Five Sure Bets for the Media Decade Ahead
Predicting the future is a slippery bet. Some things are more certain than others. For example Moore’s Law is one sure bet. Historically it has demonstrated unequivocally that the miniaturization of transistors (ie: computer speed and memory) will double every two years. So that one is easy. Smaller and smarter and faster will turn all forms of media technology into powerhouses of personal information and storage.
But let’s consider those things that aren’t graphically charted or calculated. Instead let’s look historically at those things that have mattered in the past, and will most likely matter in the future.
Bet #1: Content Matters. At a certain point, the infatuation with technology will slow down, and Wall Street will begin to invest in content building machines. Those machines usually involve innovative creative people. For example, Verizon now offers iPhone technology and an estimated 2.1 million more people will be using the Apple platform. As technological parity is achieved, the iPhone will matter more than how it is delivered. The same goes for terrestrial broadcasts (local and network), Internet, satellite, print, magazines, and film. Content delivers the audience in the end, and content will dictate the decade ahead.
Bet #2: Design Matters. Not going to bore you with the product elegance produced by companies such Apple, Nike, or Virgin. Instead I return to the premise that eventually, technological parity will be reached, and the most user friendly and ergonomically sensible products will win. That includes rethinking the design of your local evening news, or your top 40 radio station, or even the layout of the Daily News. Design must build upon on multiplatform synergistically integrated concept that blends ALL media forms into a “can’t live without” lifeline. If you think about it, most of the traditional media forms have just taken 40 year old design elements and pasted them up on the web. That won’t work in the next decade.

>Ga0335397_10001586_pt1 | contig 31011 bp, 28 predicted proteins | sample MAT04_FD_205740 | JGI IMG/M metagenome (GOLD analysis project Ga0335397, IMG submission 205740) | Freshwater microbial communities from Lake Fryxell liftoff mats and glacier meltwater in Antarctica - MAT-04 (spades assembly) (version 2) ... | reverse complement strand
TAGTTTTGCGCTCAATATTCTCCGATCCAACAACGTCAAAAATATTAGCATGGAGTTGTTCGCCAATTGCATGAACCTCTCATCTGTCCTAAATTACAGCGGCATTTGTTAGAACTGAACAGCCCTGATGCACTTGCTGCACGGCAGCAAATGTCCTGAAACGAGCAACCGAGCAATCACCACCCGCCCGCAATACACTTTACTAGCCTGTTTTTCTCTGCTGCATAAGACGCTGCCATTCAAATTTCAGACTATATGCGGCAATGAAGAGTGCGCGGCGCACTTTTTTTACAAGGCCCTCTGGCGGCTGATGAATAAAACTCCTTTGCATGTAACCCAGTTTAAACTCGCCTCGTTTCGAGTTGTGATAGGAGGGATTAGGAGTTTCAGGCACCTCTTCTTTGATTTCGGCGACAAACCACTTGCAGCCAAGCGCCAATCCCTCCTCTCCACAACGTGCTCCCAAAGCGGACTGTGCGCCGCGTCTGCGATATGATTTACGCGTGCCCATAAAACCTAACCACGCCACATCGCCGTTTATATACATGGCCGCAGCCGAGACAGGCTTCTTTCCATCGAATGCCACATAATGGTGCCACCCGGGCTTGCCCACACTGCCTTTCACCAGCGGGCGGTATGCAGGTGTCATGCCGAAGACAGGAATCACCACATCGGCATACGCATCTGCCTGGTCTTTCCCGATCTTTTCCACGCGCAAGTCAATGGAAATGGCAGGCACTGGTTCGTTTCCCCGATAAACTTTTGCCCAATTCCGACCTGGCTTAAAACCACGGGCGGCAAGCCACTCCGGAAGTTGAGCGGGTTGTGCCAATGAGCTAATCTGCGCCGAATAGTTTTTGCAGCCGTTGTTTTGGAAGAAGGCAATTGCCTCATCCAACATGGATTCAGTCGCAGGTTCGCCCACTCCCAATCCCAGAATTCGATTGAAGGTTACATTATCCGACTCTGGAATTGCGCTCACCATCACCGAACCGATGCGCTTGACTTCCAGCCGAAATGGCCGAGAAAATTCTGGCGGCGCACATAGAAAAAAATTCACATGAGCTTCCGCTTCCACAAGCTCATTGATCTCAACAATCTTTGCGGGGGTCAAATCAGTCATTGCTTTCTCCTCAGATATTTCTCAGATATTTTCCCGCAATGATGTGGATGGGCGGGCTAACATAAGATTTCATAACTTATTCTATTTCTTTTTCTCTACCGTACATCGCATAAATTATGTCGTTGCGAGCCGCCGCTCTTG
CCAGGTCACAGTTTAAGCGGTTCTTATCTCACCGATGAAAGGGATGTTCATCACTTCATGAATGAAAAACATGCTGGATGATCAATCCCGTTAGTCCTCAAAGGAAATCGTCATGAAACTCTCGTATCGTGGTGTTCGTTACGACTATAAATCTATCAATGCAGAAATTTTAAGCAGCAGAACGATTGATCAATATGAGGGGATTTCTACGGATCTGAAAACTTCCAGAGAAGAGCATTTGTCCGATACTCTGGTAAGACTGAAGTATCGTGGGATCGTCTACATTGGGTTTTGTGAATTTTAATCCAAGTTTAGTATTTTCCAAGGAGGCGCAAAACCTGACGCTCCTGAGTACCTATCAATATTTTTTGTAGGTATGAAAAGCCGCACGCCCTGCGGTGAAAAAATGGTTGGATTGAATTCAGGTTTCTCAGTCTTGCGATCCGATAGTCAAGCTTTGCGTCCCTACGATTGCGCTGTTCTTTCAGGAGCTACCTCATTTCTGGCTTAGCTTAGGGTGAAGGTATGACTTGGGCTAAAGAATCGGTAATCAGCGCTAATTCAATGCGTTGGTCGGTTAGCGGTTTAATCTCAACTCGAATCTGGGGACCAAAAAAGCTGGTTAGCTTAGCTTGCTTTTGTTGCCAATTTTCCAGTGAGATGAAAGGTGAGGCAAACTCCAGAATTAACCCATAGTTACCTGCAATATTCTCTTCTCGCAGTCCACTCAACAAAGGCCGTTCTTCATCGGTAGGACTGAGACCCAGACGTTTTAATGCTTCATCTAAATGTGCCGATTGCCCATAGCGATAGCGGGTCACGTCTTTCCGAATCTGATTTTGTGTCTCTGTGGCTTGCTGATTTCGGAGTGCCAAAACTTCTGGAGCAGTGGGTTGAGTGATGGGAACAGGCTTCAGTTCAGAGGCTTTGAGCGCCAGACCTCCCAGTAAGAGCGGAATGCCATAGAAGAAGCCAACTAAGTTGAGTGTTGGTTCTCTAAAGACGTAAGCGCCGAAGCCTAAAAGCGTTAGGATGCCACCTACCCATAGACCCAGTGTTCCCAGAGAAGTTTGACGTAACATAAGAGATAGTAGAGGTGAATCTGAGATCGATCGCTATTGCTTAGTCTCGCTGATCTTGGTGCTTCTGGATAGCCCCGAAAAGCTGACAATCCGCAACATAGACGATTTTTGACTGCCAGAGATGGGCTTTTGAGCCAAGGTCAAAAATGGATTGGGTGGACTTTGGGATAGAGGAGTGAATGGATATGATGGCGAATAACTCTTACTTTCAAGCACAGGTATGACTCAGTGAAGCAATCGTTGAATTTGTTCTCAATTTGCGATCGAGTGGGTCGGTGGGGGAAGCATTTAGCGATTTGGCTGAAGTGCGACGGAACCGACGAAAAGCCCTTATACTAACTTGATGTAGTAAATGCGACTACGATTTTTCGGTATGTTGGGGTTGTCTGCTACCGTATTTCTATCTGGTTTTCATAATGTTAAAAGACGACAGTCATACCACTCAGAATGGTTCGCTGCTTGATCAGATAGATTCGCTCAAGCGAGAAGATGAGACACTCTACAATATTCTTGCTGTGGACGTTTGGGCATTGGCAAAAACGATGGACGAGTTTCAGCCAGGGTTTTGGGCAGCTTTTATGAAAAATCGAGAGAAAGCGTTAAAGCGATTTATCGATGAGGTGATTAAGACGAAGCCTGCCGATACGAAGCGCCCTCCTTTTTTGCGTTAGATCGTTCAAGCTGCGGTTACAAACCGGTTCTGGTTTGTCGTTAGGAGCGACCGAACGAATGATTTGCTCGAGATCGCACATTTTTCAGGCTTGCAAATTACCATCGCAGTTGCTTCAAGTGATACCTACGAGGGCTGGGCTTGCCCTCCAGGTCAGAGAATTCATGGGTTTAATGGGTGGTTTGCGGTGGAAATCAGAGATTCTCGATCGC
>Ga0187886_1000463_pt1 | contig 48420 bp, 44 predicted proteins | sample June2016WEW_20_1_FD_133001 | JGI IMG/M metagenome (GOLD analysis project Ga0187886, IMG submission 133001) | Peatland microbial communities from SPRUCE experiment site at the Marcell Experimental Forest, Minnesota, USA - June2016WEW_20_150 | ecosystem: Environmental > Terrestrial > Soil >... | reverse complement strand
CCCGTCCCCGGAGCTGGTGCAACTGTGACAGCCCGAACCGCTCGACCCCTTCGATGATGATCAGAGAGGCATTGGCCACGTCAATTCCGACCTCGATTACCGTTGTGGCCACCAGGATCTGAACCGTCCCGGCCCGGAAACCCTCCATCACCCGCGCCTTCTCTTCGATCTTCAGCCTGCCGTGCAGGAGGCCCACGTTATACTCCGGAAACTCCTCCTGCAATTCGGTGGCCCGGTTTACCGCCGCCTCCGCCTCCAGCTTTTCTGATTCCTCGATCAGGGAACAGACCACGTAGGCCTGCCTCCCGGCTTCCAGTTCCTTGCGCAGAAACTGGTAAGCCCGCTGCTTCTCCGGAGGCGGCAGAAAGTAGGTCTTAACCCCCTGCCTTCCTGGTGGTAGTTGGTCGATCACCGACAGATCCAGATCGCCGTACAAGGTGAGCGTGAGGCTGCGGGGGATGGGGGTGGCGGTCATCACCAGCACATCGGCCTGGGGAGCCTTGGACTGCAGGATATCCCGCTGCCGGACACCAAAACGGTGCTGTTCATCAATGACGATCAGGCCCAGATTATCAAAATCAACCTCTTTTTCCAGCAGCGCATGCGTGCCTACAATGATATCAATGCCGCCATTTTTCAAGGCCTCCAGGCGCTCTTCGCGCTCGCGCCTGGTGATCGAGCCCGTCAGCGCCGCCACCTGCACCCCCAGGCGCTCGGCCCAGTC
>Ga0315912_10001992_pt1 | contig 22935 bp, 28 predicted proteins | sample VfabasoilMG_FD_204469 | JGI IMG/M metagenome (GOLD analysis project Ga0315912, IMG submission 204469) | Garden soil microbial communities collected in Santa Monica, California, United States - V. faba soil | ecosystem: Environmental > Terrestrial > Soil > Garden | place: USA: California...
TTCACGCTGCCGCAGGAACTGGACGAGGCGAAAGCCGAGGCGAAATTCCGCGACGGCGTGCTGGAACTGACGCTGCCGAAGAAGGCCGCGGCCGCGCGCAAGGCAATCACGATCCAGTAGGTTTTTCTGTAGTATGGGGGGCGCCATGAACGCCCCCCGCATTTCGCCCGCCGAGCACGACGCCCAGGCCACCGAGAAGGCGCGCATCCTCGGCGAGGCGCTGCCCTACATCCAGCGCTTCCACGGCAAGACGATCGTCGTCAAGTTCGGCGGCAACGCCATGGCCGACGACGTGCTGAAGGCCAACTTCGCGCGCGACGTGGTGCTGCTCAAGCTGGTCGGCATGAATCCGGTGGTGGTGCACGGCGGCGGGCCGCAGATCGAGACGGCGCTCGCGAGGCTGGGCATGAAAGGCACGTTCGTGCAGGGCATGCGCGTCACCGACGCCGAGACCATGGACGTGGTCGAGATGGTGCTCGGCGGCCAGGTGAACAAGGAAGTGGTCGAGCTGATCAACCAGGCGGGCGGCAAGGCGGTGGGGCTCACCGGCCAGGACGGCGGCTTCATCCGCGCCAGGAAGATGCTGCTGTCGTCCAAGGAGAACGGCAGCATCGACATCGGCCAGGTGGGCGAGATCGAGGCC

Bet #3: Technological Attributes Matters. Certain media technologies do things better than other media technologies. A 52 inch HDTV is more fun to watch than a 3 ½ inch cell phone display. It is easier to carry 12 books on my Kindle than to carry 12 books in my carry-on luggage. I can write a much longer, more polite, and more informative business email on my personal computer than I can texting on my iPhone. So in the decade ahead, those media technologies that have specific attributes for specific locations and uses will be those that survive. More importantly, media needs to focus on what they do best.
Bet #4: Getting Attention Matters. ADD is the code word for the decade ahead. As Moore’s Law predicts, consumers will be bombarded with faster and easier access to all media in the next 10 years. With their heads down, people will become media speed demons gobbling up headlines, entertainment, text messages, and social media by the digital boatloads. The extent to which you have content that grabs attention will be key. Take a hard look at your content. Is it nice to have or must have? Is it dull or sexy? Does it engage the user or bore them? Will it create a one shot visit, or a multi-shot visit? The battle for attention is the equivalent of Media WWIII.
Bet #5: Emotion Matters. In a world of technological equivalence, that content which moves the heart, will move the mind. Storylines that stir the soul, and create word of mouth, will drive the ratings, the page hits, and viral environment for success. Talking heads, journalistic dribble, poorly constructed websites, canned dj’s, and stupid mobile apps are history. This is the decade of personalites, story lines, and entertainment. The only thing that is changed is that we just have soooooo many cool ways to deliver it.
What do you think? What do you think will matter in the media decade ahead? Ladies and gentleman, place your wagers now.